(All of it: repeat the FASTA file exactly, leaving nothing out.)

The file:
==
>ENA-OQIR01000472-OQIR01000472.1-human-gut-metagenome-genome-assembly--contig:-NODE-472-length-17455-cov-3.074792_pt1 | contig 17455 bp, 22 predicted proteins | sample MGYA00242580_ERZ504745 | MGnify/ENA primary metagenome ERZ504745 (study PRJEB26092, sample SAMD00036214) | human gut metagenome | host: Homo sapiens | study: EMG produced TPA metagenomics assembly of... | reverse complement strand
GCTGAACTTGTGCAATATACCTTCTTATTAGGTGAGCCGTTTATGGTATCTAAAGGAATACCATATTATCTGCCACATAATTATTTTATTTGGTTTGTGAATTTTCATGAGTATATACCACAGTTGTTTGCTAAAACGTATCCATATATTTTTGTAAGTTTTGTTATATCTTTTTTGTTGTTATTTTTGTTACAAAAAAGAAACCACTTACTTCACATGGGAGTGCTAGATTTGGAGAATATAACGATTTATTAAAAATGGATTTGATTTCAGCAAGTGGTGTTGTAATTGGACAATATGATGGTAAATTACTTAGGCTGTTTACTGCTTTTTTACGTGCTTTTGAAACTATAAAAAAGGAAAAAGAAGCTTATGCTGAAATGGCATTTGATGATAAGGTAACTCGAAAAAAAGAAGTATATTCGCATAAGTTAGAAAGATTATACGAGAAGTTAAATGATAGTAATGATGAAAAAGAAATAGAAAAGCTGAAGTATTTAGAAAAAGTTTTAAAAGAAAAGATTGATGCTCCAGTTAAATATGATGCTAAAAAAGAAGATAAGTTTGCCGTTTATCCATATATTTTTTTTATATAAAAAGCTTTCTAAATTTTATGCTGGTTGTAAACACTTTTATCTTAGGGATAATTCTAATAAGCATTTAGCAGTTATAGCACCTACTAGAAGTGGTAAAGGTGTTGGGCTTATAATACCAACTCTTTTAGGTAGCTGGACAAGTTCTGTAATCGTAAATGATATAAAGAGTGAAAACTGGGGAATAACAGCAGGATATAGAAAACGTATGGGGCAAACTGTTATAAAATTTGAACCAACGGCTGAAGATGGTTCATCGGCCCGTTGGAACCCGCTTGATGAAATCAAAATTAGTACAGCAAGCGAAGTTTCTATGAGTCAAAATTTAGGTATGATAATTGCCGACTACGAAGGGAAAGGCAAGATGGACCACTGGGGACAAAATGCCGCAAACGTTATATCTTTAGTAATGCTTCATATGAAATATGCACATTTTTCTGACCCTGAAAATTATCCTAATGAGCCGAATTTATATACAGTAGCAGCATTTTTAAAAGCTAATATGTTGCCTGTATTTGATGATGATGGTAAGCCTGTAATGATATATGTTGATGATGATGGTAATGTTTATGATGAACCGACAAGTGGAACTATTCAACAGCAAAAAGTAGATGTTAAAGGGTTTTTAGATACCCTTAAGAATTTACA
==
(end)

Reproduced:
>ENA-OQIR01000472-OQIR01000472.1-human-gut-metagenome-genome-assembly--contig:-NODE-472-length-17455-cov-3.074792_pt1 | contig 17455 bp, 22 predicted proteins | sample MGYA00242580_ERZ504745 | MGnify/ENA primary metagenome ERZ504745 (study PRJEB26092, sample SAMD00036214) | human gut metagenome | host: Homo sapiens | study: EMG produced TPA metagenomics assembly of... | reverse complement strand
GCTGAACTTGTGCAATATACCTTCTTATTAGGTGAGCCGTTTATGGTATCTAAAGGAATACCATATTATCTGCCACATAATTATTTTATTTGGTTTGTGAATTTTCATGAGTATATACCACAGTTGTTTGCTAAAACGTATCCATATATTTTTGTAAGTTTTGTTATATCTTTTTTGTTGTTATTTTTGTTACAAAAAAGAAACCACTTACTTCACATGGGAGTGCTAGATTTGGAGAATATAACGATTTATTAAAAATGGATTTGATTTCAGCAAGTGGTGTTGTAATTGGACAATATGATGGTAAATTACTTAGGCTGTTTACTGCTTTTTTACGTGCTTTTGAAACTATAAAAAAGGAAAAAGAAGCTTATGCTGAAATGGCATTTGATGATAAGGTAACTCGAAAAAAAGAAGTATATTCGCATAAGTTAGAAAGATTATACGAGAAGTTAAATGATAGTAATGATGAAAAAGAAATAGAAAAGCTGAAGTATTTAGAAAAAGTTTTAAAAGAAAAGATTGATGCTCCAGTTAAATATGATGCTAAAAAAGAAGATAAGTTTGCCGTTTATCCATATATTTTTTTTATATAAAAAGCTTTCTAAATTTTATGCTGGTTGTAAACACTTTTATCTTAGGGATAATTCTAATAAGCATTTAGCAGTTATAGCACCTACTAGAAGTGGTAAAGGTGTTGGGCTTATAATACCAACTCTTTTAGGTAGCTGGACAAGTTCTGTAATCGTAAATGATATAAAGAGTGAAAACTGGGGAATAACAGCAGGATATAGAAAACGTATGGGGCAAACTGTTATAAAATTTGAACCAACGGCTGAAGATGGTTCATCGGCCCGTTGGAACCCGCTTGATGAAATCAAAATTAGTACAGCAAGCGAAGTTTCTATGAGTCAAAATTTAGGTATGATAATTGCCGACTACGAAGGGAAAGGCAAGATGGACCACTGGGGACAAAATGCCGCAAACGTTATATCTTTAGTAATGCTTCATATGAAATATGCACATTTTTCTGACCCTGAAAATTATCCTAATGAGCCGAATTTATATACAGTAGCAGCATTTTTAAAAGCTAATATGTTGCCTGTATTTGATGATGATGGTAAGCCTGTAATGATATATGTTGATGATGATGGTAATGTTTATGATGAACCGACAAGTGGAACTATTCAACAGCAAAAAGTAGATGTTAAAGGGTTTTTAGATACCCTTAAGAATTTACA